Lyophobic, multimolecular and macromolecular colloids

Surface Chemistry: Lyophobic, multimolecular and macromolecular colloids

Two phases are involved in a colloidal system

  1. Dispersed phase – solid, liquid, gas
  2. Dispersion medium (continuous phase) — solid, liquid, gas


General types of colloidal system:

  • Lyophobic colloids are solvent hating colloids(Lyo means solvent and phobic means hating). There is minimal or no affinity between particles of the dispersed phase and the dispersion medium. For instance, metals and their sulphides simply mix with dispersion medium and don’t form colloids. This type of colloidsneedspecial techniques for their preparation and stabilizing to preserve them and the mixture is irreversible. Once the mixture precipitates, it cannot be returned to its previous state.A lyophobic sol is thermodynamically unstable.The particles in such system are stabilized only by the presence of electrical charges on their surfaces. The addition of a small amount of electrolyte to a lyophobic sol tends to stabilize the system by imparting a charge to the particles. Examples include colloidal sols of gold,silver, Fe(OH)3, As2S3, etc.
  • Amphiphiles or associated colloids are surface active agents characterized by having a hydrophilic head and a lipophilic tail.When present in a liquid at low concentration the amphiphiles exist distinctly and are present in a sub-colloidal size range. Image result for Lyophobic, multimolecular and macromolecular colloids

    Fig : Associated colloid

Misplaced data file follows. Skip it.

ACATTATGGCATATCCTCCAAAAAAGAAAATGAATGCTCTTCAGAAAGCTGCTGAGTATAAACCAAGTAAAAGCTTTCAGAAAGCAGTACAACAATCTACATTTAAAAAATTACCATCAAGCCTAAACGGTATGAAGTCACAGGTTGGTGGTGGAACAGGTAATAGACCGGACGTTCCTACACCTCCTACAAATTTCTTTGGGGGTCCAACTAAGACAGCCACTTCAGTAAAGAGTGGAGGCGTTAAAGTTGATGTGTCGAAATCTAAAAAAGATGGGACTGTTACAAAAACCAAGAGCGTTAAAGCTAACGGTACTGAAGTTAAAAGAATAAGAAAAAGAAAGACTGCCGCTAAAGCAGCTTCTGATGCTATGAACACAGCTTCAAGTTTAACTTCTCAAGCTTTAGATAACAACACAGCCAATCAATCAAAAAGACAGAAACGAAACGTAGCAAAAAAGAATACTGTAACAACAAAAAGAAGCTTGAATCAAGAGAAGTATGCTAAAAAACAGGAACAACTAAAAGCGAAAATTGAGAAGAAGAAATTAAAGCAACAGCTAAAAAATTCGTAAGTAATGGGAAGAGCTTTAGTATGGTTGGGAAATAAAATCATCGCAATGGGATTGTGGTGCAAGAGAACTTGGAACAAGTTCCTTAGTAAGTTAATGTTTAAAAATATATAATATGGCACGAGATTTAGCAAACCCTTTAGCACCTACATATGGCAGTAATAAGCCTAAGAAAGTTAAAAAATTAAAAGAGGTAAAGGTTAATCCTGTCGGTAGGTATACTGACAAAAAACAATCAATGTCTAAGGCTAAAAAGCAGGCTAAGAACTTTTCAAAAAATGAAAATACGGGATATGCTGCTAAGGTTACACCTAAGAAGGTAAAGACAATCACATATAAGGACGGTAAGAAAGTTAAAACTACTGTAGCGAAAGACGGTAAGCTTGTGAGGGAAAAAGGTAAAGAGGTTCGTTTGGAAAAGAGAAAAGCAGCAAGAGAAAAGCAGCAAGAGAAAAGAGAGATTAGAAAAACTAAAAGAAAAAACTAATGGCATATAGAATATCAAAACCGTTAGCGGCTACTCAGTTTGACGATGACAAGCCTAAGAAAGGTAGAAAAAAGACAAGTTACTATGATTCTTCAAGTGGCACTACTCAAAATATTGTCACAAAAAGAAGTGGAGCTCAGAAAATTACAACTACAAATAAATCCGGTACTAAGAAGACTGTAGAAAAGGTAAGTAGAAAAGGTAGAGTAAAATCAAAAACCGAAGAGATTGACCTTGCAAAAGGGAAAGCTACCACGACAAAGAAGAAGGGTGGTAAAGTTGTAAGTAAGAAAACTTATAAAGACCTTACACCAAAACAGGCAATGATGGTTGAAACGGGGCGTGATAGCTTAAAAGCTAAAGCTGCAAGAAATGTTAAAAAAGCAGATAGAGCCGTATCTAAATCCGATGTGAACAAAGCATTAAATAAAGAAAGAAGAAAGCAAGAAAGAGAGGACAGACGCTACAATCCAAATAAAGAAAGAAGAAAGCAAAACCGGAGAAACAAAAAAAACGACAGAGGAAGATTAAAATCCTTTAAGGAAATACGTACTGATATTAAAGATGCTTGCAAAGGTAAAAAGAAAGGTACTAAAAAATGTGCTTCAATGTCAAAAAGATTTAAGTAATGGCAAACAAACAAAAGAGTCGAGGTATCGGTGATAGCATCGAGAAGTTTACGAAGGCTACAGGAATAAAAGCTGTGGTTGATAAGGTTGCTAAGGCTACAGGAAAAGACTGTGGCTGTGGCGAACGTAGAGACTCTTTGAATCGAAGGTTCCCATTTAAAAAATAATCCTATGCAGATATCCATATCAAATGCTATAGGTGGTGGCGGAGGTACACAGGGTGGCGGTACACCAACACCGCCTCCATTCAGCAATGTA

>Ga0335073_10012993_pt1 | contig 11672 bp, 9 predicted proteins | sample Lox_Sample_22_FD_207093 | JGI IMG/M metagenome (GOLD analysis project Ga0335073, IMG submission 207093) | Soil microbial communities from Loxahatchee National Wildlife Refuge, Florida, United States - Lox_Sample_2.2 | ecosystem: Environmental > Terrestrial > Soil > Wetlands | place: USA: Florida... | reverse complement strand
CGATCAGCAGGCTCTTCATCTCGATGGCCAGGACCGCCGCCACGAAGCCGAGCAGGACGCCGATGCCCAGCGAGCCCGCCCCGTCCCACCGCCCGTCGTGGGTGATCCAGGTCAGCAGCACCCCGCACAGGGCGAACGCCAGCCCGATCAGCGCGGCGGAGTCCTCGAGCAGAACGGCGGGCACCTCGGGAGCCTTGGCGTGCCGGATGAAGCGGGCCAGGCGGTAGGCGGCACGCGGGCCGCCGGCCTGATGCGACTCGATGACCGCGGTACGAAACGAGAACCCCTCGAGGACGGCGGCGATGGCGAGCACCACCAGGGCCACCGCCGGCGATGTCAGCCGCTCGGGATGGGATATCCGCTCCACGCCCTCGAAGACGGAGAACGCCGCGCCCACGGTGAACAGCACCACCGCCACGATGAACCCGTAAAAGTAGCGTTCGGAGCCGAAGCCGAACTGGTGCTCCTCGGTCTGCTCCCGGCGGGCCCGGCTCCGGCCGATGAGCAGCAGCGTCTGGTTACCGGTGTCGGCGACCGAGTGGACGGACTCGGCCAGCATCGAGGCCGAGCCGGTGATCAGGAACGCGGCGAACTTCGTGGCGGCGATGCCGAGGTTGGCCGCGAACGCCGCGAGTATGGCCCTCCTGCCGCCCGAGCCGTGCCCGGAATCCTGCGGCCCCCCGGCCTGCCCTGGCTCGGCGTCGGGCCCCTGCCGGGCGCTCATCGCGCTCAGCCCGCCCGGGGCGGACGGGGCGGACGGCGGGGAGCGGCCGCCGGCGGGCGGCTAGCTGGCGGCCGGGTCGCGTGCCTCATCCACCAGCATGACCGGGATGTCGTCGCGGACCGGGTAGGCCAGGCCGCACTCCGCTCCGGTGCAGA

• Multimolecular colloids consist of aggregates of many atoms or smaller molecules (diameter< 1 nm). These colloids usually have lyophobic character. Eg: gold and sulphur sols. Small molecules (or atoms) are held together by weak Van der Waal interactions. Usually, these colloids have a lyophobic nature. This means these colloids have less or no attraction forces with the dispersion medium.
  • In the macromolecular colloids, the molecules have sizes and dimensions comparable to colloidal particles (100 nm). These colloids usually resemble true solutions. For example, proteins, starch, cellulose.Most of the lyophilic colloids fall into this category of colloids.
  • Aerosol: solid or liquid disperses in gas
  • Emulsion: liquid inliquid phase
  • Foam: gas disperses in liquid (or solid)
  • Gel: consists of two inter-penetrating networks, and hard to specify which is dispersed and which is a continuous phase.
Multimolecular colloids Macromolecular colloids Associated colloids
Formed by aggregation of a large number of atoms or molecules with diameters less than 1 nm Formed by individual molecules that are large enough in colloidal range to be considered as a colloid. Formed by aggregation of a large number of ions in concentrated solution
Lyophilic colloid Lyophobic colloid Both lyophilic and lyophobic in nature
Molecular weight is intermediate High molecular weight High molecular weight
When the compound is added to a dispersion medium, small molecules form aggregates with dimensions in the colloidal range. When the compound is added to a dispersion medium, compound separates into individual molecules which have their dimension in colloidal range. When the compound is added to a dispersion medium, it chooses to be in both states: aggregates and individual molecules.
Held by weak van der Waals’ forces Held by stronger van der Waals’ forces due to the long chains van der Waals’ forces increase with the increase in concentration



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